Rally organized by the Northern California Immigrant Workers Freedom Ride on International Migrants Day. (Courtesy of Brooke Anderson)
It may seem as if California’s agricultural sector is suffering primarily from the drought, but there are other factors contributing to the faults within the industry. As growing global demands for California’s commodities increase, new government mandates and regulations are signed while the rights of farm laborers are abandoned across the nation.
Labor abuse is rampant, and while there is a growing consciousness among our state for food-awareness, not as many people are informed with the expanding issue of migrant farm laborer exploitation. Farm workers endure minimum wage violations, long hours, unfair working conditions, physical, verbal and even sexual abuse. These workers are less inclined to file complaints of their abuse because they fear deportation.
Corporations legitimize this exploitation with subtle racism, that denies crop workers healthy labor conditions. These social inequalities are left unseen when walking through the produce section of your local grocery chain because our globalized food market doesn’t value fair labor.
Farm workers are forced to work under slave-like conditions, at a lightening pace because they are paid for how much they’ve picked, not for the hours they work. Many who oppose immigration cling to this idea that undocumented persons are a hindrance to our economy, communities, and school systems, but these generalizations are based off of uninformed personal beliefs.
These immigrants do not come to America without any skills or abilities, they come ready to work and participate in our society, regardless of the stigma they face in the workplace.
Food Chains, a documentary on the exploitation of farm workers in the nation, revealed that 80 percent of women in the industry are sexually abused, and live with their lips sealed, also in fear of deportation. America shouldn’t stand for working conditions where people are under the wrath of sexual and psychological abuse.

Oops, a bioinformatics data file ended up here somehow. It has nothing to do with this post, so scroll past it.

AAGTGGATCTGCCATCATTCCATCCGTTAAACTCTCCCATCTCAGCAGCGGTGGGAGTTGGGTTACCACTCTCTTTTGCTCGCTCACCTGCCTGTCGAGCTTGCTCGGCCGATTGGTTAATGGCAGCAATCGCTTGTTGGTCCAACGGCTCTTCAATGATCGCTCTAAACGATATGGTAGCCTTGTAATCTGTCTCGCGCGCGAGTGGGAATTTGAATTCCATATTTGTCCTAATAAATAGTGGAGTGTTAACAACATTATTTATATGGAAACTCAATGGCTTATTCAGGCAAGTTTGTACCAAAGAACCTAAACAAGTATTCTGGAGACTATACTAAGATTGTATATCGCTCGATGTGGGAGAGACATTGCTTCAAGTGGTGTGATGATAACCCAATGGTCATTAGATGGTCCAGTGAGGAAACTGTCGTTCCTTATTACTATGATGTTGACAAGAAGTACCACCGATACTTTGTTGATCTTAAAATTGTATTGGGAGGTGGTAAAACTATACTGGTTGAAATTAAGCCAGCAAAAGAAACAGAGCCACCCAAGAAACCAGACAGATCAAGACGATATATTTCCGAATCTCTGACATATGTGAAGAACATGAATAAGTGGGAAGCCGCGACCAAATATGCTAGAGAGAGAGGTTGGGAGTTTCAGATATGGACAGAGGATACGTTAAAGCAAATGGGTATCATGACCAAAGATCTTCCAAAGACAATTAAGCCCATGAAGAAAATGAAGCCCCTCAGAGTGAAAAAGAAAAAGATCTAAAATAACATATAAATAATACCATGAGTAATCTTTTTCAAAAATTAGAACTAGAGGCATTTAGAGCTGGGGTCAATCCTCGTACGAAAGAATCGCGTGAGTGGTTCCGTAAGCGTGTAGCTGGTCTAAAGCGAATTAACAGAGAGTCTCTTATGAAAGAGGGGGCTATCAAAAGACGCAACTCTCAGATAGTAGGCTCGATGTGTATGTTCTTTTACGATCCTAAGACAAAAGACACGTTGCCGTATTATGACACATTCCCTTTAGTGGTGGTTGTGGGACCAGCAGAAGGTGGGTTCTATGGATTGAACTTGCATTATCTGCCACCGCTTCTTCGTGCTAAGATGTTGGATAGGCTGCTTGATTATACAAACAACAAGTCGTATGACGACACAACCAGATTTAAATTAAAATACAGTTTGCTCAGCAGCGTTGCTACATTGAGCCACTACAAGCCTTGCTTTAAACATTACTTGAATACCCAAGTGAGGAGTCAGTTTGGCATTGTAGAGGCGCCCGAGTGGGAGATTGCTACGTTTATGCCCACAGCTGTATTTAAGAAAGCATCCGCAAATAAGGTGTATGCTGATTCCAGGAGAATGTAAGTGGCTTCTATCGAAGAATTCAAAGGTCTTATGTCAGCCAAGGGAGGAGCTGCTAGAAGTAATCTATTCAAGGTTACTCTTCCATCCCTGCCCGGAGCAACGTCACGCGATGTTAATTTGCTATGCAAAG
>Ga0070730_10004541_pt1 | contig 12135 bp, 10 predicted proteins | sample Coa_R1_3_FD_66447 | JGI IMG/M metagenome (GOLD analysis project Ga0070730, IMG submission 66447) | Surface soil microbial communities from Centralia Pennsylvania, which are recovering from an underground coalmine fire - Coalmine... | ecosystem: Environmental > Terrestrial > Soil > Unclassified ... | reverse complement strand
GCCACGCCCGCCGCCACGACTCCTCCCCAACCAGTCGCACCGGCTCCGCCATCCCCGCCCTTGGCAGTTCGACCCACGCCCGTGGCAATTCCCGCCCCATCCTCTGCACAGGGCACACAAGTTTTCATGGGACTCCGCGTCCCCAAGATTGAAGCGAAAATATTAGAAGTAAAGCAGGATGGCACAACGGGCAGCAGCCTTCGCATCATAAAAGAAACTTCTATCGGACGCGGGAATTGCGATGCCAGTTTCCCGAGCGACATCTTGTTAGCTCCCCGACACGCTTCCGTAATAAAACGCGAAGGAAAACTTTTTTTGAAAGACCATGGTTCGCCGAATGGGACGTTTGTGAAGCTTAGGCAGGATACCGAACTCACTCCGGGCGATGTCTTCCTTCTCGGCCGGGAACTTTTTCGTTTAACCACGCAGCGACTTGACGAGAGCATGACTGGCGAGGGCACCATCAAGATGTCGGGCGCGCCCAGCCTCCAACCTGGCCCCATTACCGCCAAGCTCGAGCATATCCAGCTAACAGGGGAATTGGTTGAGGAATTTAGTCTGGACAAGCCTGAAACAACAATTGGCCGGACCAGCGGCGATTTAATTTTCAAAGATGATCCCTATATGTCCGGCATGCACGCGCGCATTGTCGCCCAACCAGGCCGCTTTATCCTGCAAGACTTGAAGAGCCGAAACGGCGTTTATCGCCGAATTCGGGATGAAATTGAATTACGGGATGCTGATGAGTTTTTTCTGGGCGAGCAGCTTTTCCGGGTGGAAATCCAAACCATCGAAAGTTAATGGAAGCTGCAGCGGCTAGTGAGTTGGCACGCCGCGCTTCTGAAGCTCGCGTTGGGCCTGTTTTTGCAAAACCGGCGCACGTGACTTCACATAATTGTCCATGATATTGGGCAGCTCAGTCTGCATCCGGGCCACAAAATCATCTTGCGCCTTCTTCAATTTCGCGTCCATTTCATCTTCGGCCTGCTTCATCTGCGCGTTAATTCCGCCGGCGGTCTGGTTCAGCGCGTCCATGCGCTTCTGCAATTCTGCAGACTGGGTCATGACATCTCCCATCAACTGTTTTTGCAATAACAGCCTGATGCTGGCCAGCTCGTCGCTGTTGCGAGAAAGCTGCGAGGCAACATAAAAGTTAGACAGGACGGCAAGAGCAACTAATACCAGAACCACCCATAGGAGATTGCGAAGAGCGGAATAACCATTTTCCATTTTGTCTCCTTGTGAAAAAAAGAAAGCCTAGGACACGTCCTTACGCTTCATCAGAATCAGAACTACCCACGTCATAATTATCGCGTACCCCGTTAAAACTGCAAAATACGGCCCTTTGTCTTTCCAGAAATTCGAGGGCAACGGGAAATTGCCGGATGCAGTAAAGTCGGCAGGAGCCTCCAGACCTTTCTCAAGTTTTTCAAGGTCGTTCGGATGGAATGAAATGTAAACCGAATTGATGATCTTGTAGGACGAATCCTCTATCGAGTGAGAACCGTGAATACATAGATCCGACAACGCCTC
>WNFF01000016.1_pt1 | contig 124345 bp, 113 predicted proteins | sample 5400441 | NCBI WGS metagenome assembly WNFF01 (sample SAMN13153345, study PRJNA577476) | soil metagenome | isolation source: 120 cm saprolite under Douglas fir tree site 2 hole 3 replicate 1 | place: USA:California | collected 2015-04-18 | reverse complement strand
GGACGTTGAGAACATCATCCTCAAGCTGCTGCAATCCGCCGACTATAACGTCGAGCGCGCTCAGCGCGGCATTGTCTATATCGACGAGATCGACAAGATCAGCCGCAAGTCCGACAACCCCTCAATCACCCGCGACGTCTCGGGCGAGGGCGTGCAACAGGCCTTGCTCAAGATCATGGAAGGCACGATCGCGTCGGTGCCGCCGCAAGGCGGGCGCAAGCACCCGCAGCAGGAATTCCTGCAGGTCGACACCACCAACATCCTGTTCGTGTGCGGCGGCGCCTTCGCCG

Migrant labor enables corporate grocery stores to make billions a year while workers are oppressed and living below the poverty line. This corruption is due to the people upstairs, the head honchos of food chains and agriculture that value their profit more than the people who made their lavish lifestyles possible. This is a sobering reminder of the wealth of problems that coincide not just in this industry, but in the many capitalist industries in America.
Anti-immigration sentiments are widespread among the whites who dominate this system, creating a ethnic hierarchy that is seemingly impossible to overpower.
The cultivation of grapes has been around since the Bronze Age, and when Spanish Friars arrived in California to establish Catholic missions in the 1700’s, they planted their own vineyards to make sacramental wine. Today, the U.S. grape industry produces $3 billion in sales annually, as stated by Migration News, yet farm workers have the lowest annual family incomes of any U.S. wage and salary workers.
The most recent study by National Agricultural Workers Survey (NAWS), estimated individual crop workers income to be anywhere between $10,000 to $12,499 and $15,000 to $17,499 for a family. The federal poverty line is $10,830 for an individual or $22,050 for a family of four.
California is accountable for 92 percent of the wine grape production in the U.S., as stated by the Giannini Foundation of Agricultural Economics. Here in California, hand-harvested grapes are picked by immigrants mainly from Latin America, who are vulnerable to the toxic working conditions they have to tolerate.
While some don’t see the forlorn portrait of migrate workers while purchasing discounted tomatoes or a bottle of fancy wine, this is an issue that needs to be publicized. Orange County is a place where many live without knowledge of these issues because people are seemingly unaffected, however this couldn’t be farther from the truth.